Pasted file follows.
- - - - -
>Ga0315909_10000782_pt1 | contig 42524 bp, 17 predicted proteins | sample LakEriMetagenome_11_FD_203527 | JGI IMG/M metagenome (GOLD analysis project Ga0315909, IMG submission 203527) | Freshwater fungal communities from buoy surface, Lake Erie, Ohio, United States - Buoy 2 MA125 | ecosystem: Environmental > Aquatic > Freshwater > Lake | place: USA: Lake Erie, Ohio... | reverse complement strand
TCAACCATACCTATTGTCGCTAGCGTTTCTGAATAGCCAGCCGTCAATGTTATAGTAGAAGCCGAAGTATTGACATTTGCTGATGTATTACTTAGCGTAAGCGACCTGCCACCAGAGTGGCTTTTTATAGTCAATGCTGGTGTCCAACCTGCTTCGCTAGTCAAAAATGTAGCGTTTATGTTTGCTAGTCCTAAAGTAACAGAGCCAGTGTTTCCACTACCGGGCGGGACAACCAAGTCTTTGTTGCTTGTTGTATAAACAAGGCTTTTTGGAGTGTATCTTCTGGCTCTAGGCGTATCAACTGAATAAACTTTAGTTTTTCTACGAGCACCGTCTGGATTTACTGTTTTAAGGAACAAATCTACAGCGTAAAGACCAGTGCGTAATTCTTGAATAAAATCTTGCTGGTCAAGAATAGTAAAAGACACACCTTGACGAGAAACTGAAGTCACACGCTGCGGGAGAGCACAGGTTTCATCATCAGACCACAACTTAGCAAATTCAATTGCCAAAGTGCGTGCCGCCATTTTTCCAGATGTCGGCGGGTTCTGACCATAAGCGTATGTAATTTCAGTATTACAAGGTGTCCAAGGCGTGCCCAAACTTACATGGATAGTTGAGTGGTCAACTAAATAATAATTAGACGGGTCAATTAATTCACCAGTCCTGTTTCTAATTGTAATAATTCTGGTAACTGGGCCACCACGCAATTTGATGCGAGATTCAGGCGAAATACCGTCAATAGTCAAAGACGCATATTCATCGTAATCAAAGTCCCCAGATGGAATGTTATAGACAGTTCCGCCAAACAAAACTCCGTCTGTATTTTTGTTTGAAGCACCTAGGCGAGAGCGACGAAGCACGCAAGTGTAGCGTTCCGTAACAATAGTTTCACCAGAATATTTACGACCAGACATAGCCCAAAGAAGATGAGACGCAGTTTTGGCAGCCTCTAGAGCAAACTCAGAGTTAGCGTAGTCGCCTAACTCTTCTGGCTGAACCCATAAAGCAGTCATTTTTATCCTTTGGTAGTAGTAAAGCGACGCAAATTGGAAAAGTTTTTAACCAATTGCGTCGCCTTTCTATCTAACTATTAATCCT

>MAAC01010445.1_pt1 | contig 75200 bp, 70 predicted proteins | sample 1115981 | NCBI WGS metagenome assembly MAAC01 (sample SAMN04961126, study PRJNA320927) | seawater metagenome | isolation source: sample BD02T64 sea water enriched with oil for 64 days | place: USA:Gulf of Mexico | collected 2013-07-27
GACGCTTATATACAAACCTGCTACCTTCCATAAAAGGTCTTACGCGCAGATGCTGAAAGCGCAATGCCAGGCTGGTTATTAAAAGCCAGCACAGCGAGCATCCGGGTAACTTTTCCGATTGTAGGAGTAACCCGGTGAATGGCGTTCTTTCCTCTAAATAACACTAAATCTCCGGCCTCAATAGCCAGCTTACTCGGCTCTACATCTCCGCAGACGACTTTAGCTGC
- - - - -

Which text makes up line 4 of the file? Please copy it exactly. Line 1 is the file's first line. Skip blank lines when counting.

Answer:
GACGCTTATATACAAACCTGCTACCTTCCATAAAAGGTCTTACGCGCAGATGCTGAAAGCGCAATGCCAGGCTGGTTATTAAAAGCCAGCACAGCGAGCATCCGGGTAACTTTTCCGATTGTAGGAGTAACCCGGTGAATGGCGTTCTTTCCTCTAAATAACACTAAATCTCCGGCCTCAATAGCCAGCTTACTCGGCTCTACATCTCCGCAGACGACTTTAGCTGC